In Colorado, approximately 59,000 direct care workers — home health aides, personal care aides, and certified nursing assistants (CNAs) — provide essential care and support to Colorado’s older adults and people with disabilities.
They are an important part of Colorado’s health care workforce, and they will only become more important as the population of older adults in the state grows. For the past six months, CHI has been investigating a shortage of direct care workers in Colorado as part of a project funded by the NextFifty Initiative.
As COVID-19 spreads, however, direct care workers find themselves at risk of infection and job loss, should exposure to the virus prevent them from working. People who work in these roles provide physically and often emotionally demanding services that can involve long hours of assistance with daily activities, such as bathing and cooking, and in some cases, clinical care, such as checking vitals and administering medication.
The vulnerability of workers who provide services to older adults is not hypothetical: In Washington State, 34 staff members at a Seattle-area nursing facility became infected with the coronavirus last month. The Colorado Trust profiled a home care provider in Colorado who became sick in March in a story last week.
Despite the renewed attention to the safety and well-being of our health care workers, direct care workers are often overlooked by policymakers and the public.
Direct care workers typically receive low wages and limited benefits, such as health insurance, which puts them in a precarious position if they or their family members fall ill. On average, direct care workers in Colorado make between $11 and $16 an hour. About 44 percent are considered low-income, meaning they have incomes that are at or below 200 percent of the Federal Poverty Level (FPL), about $52,400 a year for a family of four. And 12.9 percent report being uninsured according to the American Community Survey, compared with 8.1 percent of all Coloradans.
Direct care workers also often lack essential benefits such as sick leave or paid time off, and have historically been left out of labor protections extended to other workers, such as minimum wage and overtime pay.
The relative low pay and limited protections for direct care workers likely did not come about by chance. The direct care workforce is disproportionately composed of women and people of color – groups who have experienced systemic discrimination throughout American history, and who remain disadvantaged by gender and racial/ethnic pay gaps to this day. In Colorado, 82 percent of direct care workers are women, and 38 percent are black or Hispanic/Latinx, according to the American Community Survey.
Luckily, there has been some recognition at the federal level to protect people with these jobs. On March 19, Sen. Bob Casey (D-PA) introduced the “Coronavirus Relief for Seniors and People with Disabilities Act,” a bill that would provide additional assistance to older adults and wage increases and paid sick leave for home health care workers.
The CARES Act passed on March 27 includes financial assistance for a wide range industries and occupations, including funds to establish or maintain training and education programs for home health workers.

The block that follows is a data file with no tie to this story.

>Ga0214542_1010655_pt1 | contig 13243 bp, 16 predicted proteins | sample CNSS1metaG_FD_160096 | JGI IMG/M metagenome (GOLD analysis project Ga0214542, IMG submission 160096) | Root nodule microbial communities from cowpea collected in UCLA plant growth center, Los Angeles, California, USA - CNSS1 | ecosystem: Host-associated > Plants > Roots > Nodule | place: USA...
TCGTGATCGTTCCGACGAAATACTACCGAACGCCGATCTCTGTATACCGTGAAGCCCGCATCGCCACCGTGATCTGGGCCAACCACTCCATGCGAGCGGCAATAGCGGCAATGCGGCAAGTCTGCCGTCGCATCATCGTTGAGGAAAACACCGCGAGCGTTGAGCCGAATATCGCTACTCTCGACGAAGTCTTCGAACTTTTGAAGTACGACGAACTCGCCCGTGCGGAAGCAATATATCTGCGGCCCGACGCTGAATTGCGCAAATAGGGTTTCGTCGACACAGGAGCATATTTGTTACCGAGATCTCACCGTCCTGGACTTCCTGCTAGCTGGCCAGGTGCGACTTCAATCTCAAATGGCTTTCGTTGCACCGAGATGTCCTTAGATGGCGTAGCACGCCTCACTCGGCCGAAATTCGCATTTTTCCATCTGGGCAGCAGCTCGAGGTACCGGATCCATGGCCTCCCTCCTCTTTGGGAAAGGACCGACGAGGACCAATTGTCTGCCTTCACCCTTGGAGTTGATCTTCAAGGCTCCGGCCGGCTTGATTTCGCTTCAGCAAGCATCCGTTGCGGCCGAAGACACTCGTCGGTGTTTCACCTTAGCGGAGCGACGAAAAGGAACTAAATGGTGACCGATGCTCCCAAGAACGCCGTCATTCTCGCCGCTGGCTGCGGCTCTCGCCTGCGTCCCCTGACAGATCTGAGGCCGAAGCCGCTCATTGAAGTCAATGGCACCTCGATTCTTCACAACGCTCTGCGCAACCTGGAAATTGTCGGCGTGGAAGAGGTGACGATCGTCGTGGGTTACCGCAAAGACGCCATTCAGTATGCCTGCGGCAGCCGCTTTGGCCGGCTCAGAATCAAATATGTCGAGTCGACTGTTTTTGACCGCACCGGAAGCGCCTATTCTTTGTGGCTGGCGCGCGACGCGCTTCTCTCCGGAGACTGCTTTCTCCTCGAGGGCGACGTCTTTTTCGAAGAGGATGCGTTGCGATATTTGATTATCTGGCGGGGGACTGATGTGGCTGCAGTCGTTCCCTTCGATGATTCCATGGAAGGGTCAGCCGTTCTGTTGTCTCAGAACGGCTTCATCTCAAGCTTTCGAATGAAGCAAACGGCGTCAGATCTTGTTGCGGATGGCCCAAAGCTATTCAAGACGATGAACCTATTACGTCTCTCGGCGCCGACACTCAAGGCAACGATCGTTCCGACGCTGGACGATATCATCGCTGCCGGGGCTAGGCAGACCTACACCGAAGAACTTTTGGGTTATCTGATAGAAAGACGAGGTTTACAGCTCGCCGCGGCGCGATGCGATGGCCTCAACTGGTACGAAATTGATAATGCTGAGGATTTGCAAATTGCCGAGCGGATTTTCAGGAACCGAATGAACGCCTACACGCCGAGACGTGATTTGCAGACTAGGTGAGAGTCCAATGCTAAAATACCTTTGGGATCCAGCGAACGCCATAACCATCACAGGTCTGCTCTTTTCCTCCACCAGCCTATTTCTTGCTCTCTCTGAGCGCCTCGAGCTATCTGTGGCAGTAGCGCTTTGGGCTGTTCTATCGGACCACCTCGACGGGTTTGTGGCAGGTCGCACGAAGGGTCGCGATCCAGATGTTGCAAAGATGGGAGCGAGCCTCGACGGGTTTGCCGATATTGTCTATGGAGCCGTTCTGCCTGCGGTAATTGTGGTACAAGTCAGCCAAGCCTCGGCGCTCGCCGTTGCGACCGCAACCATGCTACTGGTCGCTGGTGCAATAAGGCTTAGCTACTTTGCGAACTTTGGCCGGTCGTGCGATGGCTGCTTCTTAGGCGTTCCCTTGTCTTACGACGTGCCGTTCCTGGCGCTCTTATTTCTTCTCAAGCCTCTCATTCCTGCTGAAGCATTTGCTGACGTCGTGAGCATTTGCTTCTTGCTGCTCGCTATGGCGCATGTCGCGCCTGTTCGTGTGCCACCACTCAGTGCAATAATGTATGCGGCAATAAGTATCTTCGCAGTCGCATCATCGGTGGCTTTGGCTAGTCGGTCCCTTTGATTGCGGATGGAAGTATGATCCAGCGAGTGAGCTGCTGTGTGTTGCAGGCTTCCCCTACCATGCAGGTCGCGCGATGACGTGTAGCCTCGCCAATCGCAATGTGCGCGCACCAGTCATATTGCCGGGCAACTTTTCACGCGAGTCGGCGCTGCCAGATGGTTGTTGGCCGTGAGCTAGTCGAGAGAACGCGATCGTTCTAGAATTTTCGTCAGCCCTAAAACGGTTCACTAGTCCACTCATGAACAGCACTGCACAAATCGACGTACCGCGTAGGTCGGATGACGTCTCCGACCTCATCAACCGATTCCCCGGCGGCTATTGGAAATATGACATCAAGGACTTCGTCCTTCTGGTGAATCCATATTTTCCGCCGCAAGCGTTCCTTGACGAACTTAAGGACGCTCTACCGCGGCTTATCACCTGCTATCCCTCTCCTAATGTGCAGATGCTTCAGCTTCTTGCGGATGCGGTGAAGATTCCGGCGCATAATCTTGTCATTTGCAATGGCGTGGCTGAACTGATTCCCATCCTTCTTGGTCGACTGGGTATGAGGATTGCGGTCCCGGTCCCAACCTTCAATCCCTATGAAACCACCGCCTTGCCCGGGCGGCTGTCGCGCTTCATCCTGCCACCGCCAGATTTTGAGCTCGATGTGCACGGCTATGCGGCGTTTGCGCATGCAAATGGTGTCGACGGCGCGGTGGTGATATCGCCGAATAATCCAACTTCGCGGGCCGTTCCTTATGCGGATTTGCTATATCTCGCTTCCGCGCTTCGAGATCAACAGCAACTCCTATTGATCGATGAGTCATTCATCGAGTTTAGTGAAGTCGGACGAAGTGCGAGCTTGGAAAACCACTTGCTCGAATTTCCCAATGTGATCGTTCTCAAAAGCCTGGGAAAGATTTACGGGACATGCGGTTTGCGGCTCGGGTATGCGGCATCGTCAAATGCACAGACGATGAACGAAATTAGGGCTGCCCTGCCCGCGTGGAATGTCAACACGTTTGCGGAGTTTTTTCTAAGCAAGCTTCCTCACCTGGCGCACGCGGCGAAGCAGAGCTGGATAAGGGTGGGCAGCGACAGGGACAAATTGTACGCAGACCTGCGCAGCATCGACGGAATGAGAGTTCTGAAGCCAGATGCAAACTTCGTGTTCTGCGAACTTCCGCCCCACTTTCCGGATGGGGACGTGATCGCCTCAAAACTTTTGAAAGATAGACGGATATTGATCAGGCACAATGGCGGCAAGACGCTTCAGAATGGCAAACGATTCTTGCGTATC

In Colorado, Gov. Jared Polis has identified home health care employers as “critical businesses,” meaning they are permitted to stay open during the state-mandated lockdown if they practice proper safety measures. Colorado’s home care agencies have received instructions about screening staff members for the virus and have been provided with guidelines from the Centers for Medicare and Medicaid Services (CMS) and Centers for Disease Control (CDC). However, there aren’t currently protocols in place to ensure direct care workers have access to equipment like N95 masks or benefits like paid sick leave, protections that can keep them — and the older adults with whom they work — safe.
In the meantime, there are steps employers and state officials can take to invest in and protect their direct care workers. PHI, a long-term care research group, has developed seven strategies that states can take to care for their long-term care workers. For instance, deeming these workers “essential” would give them ability to continue their work. Providing personal protective equipment can help keep them safe. And offering free child care while schools are closed can ensure workers have a safe place to bring their children while they are at work.
The vulnerability of the direct care workforce is not an inevitability, but their safety and well-being during the COVID-19 outbreak is not guaranteed unless leaders in both the public and private sectors take action.
The challenges that Colorado’s direct care workers face are not new, but the crisis at hand shines a light on the urgency taking better care of our caregivers. By taking steps to ensure their safety and security, Colorado has an opportunity to protect their livelihoods, reduce the transmission of COVID-19, and ensure that older adults and people with disabilities in our communities continue to receive the care they need.
Julia Char Gilbert, a research analyst at CHI, contributed to this post.
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